Read up on what happened before you were born;
dig into the past, understand your roots.
Ask your parents what it was like before you were born;
ask the old-ones, they’ll tell you a thing or two. Deuteronomy 32:7 (MSG)
Last week I had the pleasure of visiting a small group of historians at the Van Raalte Institute in Holland, Michigan. These distinguished academics have dedicated themselves to researching and preserving the history of the Dutch in America. It was one of their books, Iowa Letters, that provided the source material for a play I wrote a few years back and I wanted to express my gratitude. It was a very pleasant visit. I even learned a thing or two.
I love history on both a large and small scale. History on the larger scale has given me a better understanding of human nature and taught me valuable lessons with which I’ve been able to make better life decisions. As it is said, those who don’t know their history are doomed to repeat it (usually to tragic ends). On a smaller scale, researching and learning about my family, my family’s history, as well as my ethnic heritage has had an even greater impact.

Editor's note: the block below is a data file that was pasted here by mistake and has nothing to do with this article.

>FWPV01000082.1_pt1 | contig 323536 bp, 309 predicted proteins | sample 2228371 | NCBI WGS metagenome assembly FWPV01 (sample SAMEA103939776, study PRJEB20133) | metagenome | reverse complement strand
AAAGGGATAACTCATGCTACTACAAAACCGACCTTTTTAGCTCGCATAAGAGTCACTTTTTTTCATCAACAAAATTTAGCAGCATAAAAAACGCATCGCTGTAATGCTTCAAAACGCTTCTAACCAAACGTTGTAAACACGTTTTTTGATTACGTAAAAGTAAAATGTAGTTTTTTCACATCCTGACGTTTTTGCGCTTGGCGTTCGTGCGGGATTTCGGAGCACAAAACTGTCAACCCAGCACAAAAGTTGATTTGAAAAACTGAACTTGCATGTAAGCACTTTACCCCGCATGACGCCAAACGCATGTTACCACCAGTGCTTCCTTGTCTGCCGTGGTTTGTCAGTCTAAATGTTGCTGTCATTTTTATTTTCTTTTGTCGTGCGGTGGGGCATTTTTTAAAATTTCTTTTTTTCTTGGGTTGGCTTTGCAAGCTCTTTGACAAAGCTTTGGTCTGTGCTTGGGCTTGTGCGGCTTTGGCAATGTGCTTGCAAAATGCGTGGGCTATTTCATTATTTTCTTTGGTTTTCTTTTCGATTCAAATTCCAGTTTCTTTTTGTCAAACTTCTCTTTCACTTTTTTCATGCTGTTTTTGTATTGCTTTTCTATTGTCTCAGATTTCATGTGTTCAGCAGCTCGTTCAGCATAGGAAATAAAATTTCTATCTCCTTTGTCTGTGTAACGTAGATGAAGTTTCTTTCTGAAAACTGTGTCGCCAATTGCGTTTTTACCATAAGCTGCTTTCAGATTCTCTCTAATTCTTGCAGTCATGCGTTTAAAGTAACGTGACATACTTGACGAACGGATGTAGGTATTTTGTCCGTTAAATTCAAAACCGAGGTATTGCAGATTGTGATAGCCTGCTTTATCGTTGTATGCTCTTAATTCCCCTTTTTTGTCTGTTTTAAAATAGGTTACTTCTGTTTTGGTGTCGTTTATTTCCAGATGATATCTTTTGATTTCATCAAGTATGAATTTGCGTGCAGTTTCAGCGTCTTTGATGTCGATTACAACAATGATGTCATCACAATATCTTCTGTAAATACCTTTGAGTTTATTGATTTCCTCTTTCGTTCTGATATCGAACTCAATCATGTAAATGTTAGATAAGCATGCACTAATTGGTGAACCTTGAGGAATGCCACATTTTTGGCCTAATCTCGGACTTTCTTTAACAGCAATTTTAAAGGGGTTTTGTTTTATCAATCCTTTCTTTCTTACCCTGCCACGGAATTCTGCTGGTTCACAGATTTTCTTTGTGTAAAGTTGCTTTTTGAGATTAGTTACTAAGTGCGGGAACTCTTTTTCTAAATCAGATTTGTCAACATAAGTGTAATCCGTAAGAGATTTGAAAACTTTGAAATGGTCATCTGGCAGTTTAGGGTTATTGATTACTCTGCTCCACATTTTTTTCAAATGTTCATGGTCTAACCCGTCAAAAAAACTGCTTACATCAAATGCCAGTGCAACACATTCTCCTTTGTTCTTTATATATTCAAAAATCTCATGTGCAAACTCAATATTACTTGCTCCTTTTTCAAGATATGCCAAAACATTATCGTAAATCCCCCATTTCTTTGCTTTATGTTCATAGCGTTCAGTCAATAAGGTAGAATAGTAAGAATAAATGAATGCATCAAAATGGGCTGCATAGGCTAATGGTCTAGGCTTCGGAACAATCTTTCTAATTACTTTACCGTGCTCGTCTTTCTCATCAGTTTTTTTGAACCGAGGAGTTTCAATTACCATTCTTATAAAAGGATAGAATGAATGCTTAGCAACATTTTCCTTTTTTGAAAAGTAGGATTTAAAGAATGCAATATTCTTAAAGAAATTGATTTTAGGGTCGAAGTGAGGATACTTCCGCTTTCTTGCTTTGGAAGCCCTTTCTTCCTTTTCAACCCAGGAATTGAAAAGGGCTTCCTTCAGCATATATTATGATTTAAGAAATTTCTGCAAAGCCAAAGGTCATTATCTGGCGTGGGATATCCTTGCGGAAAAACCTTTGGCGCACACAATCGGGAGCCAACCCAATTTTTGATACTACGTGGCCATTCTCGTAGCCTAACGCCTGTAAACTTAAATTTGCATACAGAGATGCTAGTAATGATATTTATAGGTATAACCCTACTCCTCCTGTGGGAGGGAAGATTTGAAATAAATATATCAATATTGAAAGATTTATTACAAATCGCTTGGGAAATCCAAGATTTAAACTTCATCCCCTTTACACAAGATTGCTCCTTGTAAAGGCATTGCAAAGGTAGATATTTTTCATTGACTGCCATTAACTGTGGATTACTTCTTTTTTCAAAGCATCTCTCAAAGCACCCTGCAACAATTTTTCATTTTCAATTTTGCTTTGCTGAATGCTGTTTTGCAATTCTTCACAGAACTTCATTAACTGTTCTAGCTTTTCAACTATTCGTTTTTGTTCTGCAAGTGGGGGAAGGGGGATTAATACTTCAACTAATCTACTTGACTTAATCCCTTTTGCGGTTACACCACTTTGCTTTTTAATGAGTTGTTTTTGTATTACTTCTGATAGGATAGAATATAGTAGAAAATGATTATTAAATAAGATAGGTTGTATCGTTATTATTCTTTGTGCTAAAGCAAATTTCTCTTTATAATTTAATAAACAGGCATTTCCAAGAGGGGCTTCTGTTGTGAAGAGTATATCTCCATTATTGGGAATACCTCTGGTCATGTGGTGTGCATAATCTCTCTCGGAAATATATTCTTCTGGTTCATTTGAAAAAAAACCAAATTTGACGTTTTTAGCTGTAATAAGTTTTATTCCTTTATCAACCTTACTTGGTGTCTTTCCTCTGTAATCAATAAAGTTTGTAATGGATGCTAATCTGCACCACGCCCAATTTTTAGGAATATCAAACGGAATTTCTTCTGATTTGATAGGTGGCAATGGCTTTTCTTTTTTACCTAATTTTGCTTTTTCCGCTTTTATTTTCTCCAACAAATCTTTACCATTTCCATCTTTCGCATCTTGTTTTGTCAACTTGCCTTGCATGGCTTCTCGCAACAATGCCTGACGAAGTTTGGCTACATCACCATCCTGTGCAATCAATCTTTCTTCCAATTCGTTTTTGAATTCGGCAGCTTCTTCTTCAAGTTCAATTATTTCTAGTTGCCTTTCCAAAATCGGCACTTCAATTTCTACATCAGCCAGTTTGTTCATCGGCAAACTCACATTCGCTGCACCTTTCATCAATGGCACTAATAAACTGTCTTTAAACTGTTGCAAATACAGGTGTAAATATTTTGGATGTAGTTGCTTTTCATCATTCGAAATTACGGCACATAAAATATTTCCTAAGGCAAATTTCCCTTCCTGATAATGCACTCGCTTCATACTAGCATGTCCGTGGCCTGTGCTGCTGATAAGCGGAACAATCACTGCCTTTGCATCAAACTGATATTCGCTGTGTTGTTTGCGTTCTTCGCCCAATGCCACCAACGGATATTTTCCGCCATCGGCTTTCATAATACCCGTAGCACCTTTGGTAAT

In researching my family and my heritage I have gained a greater perspective of who I am. It has afforded me the opportunity to see myself in a larger context of the community and family system that helped form me. It has helped me understand the community in which I live. This, in turn, has given me insight into both the cultural, familial strengths I want to exercise as well as the generational sins I wish to address and to avoid.
God consistently tells us in His Message to look back and remember. In looking back, digging into the past, and understanding our roots we gain context in which we better understand ourselves. We are also reminded of God’s faithfulness throughout the generations, encouraging us to trust that faithfulness in our own.